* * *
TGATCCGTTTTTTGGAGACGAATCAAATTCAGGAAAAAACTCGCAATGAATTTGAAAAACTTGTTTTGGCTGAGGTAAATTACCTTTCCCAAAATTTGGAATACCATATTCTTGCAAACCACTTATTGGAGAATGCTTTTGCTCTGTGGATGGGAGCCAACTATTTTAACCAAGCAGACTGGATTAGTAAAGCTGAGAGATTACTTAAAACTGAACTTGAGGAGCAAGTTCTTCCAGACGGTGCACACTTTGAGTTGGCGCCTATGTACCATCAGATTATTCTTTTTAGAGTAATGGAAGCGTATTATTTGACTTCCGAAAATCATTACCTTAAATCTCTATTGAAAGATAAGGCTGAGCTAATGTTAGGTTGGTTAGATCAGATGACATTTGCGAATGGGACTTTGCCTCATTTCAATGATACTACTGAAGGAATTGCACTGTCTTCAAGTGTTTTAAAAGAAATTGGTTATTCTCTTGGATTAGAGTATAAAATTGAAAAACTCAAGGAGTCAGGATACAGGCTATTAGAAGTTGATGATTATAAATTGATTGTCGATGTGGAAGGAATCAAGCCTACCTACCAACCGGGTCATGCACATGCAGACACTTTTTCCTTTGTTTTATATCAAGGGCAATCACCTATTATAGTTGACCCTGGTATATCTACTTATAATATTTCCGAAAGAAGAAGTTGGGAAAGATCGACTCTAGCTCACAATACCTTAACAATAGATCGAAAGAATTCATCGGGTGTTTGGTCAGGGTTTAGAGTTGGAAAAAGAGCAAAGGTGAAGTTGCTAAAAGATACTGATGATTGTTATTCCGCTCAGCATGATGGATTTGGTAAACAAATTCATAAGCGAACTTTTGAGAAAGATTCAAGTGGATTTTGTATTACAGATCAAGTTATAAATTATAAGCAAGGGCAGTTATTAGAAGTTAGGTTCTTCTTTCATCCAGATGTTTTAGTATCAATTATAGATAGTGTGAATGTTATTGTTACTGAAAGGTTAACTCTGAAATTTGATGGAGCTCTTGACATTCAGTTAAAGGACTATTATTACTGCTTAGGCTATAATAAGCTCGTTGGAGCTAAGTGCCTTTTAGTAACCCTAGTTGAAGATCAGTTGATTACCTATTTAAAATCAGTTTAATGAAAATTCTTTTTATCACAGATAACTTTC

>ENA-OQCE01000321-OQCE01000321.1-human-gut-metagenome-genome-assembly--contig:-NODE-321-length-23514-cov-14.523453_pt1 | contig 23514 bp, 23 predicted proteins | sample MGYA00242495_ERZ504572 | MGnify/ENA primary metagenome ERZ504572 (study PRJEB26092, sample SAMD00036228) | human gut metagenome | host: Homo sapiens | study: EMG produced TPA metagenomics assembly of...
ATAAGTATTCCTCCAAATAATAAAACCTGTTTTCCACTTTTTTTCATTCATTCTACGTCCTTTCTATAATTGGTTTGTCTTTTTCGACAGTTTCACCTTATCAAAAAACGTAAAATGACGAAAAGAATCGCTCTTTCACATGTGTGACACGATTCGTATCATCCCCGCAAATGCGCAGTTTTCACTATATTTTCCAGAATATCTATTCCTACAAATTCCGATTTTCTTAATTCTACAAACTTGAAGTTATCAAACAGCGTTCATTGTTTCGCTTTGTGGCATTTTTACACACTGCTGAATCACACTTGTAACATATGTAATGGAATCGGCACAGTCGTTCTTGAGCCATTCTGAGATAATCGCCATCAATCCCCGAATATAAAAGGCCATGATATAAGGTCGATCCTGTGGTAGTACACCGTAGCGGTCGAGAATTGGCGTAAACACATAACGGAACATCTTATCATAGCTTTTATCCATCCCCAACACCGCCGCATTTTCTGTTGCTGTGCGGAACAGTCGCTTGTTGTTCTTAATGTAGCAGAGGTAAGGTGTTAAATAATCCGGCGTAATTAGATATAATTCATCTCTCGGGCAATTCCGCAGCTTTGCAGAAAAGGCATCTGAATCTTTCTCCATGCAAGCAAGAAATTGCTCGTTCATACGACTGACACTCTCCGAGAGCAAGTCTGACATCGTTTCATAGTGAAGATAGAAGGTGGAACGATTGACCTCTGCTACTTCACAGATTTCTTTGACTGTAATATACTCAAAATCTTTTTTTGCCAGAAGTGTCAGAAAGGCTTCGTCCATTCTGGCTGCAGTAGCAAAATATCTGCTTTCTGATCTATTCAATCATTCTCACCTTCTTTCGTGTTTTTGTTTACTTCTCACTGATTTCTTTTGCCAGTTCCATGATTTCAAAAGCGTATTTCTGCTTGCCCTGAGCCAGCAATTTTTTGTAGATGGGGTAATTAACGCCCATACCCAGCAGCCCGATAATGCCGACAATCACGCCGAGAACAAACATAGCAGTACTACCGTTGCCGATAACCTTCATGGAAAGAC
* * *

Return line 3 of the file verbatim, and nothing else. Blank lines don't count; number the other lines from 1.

ATAAGTATTCCTCCAAATAATAAAACCTGTTTTCCACTTTTTTTCATTCATTCTACGTCCTTTCTATAATTGGTTTGTCTTTTTCGACAGTTTCACCTTATCAAAAAACGTAAAATGACGAAAAGAATCGCTCTTTCACATGTGTGACACGATTCGTATCATCCCCGCAAATGCGCAGTTTTCACTATATTTTCCAGAATATCTATTCCTACAAATTCCGATTTTCTTAATTCTACAAACTTGAAGTTATCAAACAGCGTTCATTGTTTCGCTTTGTGGCATTTTTACACACTGCTGAATCACACTTGTAACATATGTAATGGAATCGGCACAGTCGTTCTTGAGCCATTCTGAGATAATCGCCATCAATCCCCGAATATAAAAGGCCATGATATAAGGTCGATCCTGTGGTAGTACACCGTAGCGGTCGAGAATTGGCGTAAACACATAACGGAACATCTTATCATAGCTTTTATCCATCCCCAACACCGCCGCATTTTCTGTTGCTGTGCGGAACAGTCGCTTGTTGTTCTTAATGTAGCAGAGGTAAGGTGTTAAATAATCCGGCGTAATTAGATATAATTCATCTCTCGGGCAATTCCGCAGCTTTGCAGAAAAGGCATCTGAATCTTTCTCCATGCAAGCAAGAAATTGCTCGTTCATACGACTGACACTCTCCGAGAGCAAGTCTGACATCGTTTCATAGTGAAGATAGAAGGTGGAACGATTGACCTCTGCTACTTCACAGATTTCTTTGACTGTAATATACTCAAAATCTTTTTTTGCCAGAAGTGTCAGAAAGGCTTCGTCCATTCTGGCTGCAGTAGCAAAATATCTGCTTTCTGATCTATTCAATCATTCTCACCTTCTTTCGTGTTTTTGTTTACTTCTCACTGATTTCTTTTGCCAGTTCCATGATTTCAAAAGCGTATTTCTGCTTGCCCTGAGCCAGCAATTTTTTGTAGATGGGGTAATTAACGCCCATACCCAGCAGCCCGATAATGCCGACAATCACGCCGAGAACAAACATAGCAGTACTACCGTTGCCGATAACCTTCATGGAAAGAC